Abortion rights charity Marie Stopes to shut Belfast clinic

Clinic has been scene of anti-abortion protests since it opened in 2012

Anti-abortion protesters at the Marie Stopes clinic in Belfast, Northern Ireland on October 18, 2012. Photograph: AFP/Getty Images

Anti-abortion protesters at the Marie Stopes clinic in Belfast, Northern Ireland on October 18, 2012. Photograph: AFP/Getty Images

 

Marie Stopes UK is closing its independent clinic in Belfast on December 8th, following the British government’s move earlier this year to fund abortions for women from Northern Ireland.

In a statement, it said the decision would enable the charity to “focus its resources so that Northern Irish women can better access funded treatment in England”.

The clinic has been the scene of protests by anti-abortion activists since it opened in 2012.

In the North, access to abortion is only permitted if a woman’s life is at risk or there is risk to her mental or physical health that is long term or permanent. Fatal foetal abnormalities, rape and incest are not circumstances in which abortions can be performed legally.

Marie Stopes managing director Richard Bentley said: “Ultimately, we believe that Northern Irish law should change to give women the right to access services without having to travel to England. “Until that happens, we will continue to provide funded treatment for Northern Irish women in England – services that they should be legally granted in Northern Ireland.”

In June, the Supreme Court in London narrowly upheld a ban on NHS-funded abortion care in England for women from Northern Ireland due to “respect” for decisions of the region’s Assembly.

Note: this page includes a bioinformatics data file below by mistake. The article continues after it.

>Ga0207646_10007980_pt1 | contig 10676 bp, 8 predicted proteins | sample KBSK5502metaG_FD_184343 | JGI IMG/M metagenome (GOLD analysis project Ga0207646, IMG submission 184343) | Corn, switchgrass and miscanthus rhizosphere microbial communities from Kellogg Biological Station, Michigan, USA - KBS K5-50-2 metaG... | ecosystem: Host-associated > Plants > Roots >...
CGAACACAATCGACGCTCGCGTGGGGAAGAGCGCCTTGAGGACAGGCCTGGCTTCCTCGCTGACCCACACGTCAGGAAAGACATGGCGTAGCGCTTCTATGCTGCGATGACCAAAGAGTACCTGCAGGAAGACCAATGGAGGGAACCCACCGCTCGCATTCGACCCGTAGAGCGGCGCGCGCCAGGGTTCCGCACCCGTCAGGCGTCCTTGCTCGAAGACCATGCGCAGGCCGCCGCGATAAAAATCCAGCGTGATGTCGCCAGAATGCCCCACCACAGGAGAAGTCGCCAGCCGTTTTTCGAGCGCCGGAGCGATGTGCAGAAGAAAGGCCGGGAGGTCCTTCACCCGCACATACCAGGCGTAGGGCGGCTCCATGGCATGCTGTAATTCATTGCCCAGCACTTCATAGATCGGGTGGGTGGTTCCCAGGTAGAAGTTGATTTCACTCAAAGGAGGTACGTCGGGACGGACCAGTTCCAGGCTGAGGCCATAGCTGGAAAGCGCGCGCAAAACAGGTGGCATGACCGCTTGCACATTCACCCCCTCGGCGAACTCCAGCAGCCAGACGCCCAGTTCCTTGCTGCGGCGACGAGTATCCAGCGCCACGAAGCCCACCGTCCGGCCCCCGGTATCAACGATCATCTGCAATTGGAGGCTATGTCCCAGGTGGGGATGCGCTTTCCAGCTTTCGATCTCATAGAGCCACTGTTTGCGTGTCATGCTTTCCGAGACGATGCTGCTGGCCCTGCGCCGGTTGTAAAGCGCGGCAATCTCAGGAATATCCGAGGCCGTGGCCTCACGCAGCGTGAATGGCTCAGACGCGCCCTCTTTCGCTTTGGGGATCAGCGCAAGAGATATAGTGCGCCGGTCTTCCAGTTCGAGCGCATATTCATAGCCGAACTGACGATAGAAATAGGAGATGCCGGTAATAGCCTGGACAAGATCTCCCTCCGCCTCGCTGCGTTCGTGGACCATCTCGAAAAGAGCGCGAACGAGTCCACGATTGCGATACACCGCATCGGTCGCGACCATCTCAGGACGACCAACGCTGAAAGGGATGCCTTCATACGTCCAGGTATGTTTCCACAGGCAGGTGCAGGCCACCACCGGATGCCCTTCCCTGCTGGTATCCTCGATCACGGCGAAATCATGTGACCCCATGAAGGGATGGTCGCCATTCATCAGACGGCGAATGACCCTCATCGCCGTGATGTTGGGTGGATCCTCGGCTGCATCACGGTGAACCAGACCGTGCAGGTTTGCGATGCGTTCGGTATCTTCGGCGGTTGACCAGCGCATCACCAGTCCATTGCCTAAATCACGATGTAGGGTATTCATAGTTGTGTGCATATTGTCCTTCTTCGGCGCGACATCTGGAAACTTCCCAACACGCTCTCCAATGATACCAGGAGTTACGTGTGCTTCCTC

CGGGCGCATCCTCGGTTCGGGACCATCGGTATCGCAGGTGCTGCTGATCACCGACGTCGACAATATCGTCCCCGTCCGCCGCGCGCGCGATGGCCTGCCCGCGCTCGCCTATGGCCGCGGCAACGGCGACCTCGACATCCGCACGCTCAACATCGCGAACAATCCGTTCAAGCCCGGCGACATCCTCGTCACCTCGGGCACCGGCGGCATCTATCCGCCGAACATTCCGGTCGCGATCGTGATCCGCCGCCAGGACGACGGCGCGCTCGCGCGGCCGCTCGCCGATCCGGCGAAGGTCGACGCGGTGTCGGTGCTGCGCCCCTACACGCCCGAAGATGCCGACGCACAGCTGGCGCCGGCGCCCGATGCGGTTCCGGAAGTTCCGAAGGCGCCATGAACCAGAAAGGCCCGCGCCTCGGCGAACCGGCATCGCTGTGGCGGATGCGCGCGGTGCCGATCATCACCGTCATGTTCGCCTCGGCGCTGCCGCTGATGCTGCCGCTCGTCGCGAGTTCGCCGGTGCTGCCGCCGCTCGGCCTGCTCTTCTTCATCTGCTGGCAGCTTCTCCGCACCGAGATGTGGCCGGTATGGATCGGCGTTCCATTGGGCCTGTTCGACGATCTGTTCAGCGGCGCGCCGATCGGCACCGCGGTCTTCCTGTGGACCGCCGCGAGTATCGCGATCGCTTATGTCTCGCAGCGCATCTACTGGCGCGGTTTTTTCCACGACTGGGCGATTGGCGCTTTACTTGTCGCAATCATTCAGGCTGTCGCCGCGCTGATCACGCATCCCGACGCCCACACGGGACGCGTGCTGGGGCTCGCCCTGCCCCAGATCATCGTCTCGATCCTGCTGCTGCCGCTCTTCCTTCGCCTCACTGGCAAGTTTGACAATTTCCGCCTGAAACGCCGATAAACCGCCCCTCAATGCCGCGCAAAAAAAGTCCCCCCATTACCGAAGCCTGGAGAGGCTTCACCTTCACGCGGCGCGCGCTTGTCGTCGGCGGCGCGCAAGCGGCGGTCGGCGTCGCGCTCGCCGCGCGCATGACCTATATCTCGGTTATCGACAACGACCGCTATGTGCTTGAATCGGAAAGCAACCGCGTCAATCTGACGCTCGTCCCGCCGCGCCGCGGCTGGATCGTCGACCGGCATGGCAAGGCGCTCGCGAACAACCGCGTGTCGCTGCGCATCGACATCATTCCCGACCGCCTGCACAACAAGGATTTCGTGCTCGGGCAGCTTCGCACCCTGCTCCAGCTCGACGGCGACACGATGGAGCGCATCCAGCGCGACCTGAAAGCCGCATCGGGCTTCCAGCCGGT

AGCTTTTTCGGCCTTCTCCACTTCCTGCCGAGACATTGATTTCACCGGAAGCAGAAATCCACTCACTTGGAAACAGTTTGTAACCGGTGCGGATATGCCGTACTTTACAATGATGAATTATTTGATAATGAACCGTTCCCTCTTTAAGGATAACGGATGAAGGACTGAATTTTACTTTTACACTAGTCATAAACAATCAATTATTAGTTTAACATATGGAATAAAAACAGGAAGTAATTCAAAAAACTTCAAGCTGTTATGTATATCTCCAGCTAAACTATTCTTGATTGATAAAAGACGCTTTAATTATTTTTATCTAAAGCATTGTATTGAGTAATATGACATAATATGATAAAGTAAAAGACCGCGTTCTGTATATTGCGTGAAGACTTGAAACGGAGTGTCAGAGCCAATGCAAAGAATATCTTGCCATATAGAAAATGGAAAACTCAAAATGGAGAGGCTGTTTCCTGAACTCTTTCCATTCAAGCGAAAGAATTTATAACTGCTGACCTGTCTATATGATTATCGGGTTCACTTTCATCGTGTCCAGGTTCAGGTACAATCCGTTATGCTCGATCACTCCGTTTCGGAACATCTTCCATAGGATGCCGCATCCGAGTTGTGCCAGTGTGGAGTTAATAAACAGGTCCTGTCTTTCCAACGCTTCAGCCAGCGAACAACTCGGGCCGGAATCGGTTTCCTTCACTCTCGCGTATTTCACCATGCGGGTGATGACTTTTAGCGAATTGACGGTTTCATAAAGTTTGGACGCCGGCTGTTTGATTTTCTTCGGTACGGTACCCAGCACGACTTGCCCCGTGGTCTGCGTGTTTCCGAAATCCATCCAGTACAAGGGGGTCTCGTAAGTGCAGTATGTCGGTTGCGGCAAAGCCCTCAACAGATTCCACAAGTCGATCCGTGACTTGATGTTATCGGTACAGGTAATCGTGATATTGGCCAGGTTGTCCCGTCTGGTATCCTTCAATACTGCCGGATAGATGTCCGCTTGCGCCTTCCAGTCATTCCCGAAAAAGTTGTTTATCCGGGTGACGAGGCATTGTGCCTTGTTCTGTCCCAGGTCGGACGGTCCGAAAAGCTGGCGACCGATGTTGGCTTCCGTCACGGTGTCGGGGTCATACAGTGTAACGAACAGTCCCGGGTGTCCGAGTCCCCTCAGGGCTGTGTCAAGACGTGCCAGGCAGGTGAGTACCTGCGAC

This prompted British Labour Party MP Stella Creasy to propose an amendment to the Queen’s Speech calling for Northern Ireland women to have access to free abortions in England, where the 1967 Abortion Act applies, which resulted in the new provision.

The DUP does not support any change to abortion law in Northern Ireland. It does not favour extending the 1967 Abortion Act, which applies in Britain and its MPs were opposed to Ms Creasey’s amendment at the time.

At Sinn Féin’s recent ardfheis, the party voted in favour of a motion which extends support for abortion in cases of foetal abnormality and sexual crime. However members stopped short of supporting pro-choice motions.

Green Party NI MLA Clare Bailey said the fact that women and girls can now access abortion in England for free has clearly impacted on the service. “I am proud of my time as clinic escort, and to have been part of such a transformative movement,” she said. “While the Public Prosecution Service has now stated clearly that they can see no risk of criminal prosecution for NHS employees in Northern Ireland who refer women to NHS hospitals and clinics in the rest of the UK for abortions, I have written to the Permanent Secretary of Health Richard Pengelly to update me on the Department’s progress on providing guidance to GP’s on the new access provided in England with regards to free abortions and ensuring a clear pathway for women accessing abortion from Northern Ireland in the rest of the UK. As yet I have not received a satisfactory answer.”

Emma Campbell, co-chair of Alliance for Choice Belfast, said: “We are so glad that the clinic operated here for five years so that women from all over the island could avail of its services.

“It is time now to change the law in the North and South so that free safe and legal abortion can be accessed by those that require it. The clinic changed conversations and hearts and minds for that we will be eternally grateful.”

Director of anti-abortion group Precious Life, Bernadette Smyth said she was “celebrating this massive pro-life victory”.

She said the closure is all down to the dedication, commitment, and hard work of Precious Life volunteers. “We will now accelerate our efforts in helping women with unplanned pregnancies, liaising with agencies like Stanton Healthcare NI — because women and babies deserve better than Marie Stopes.”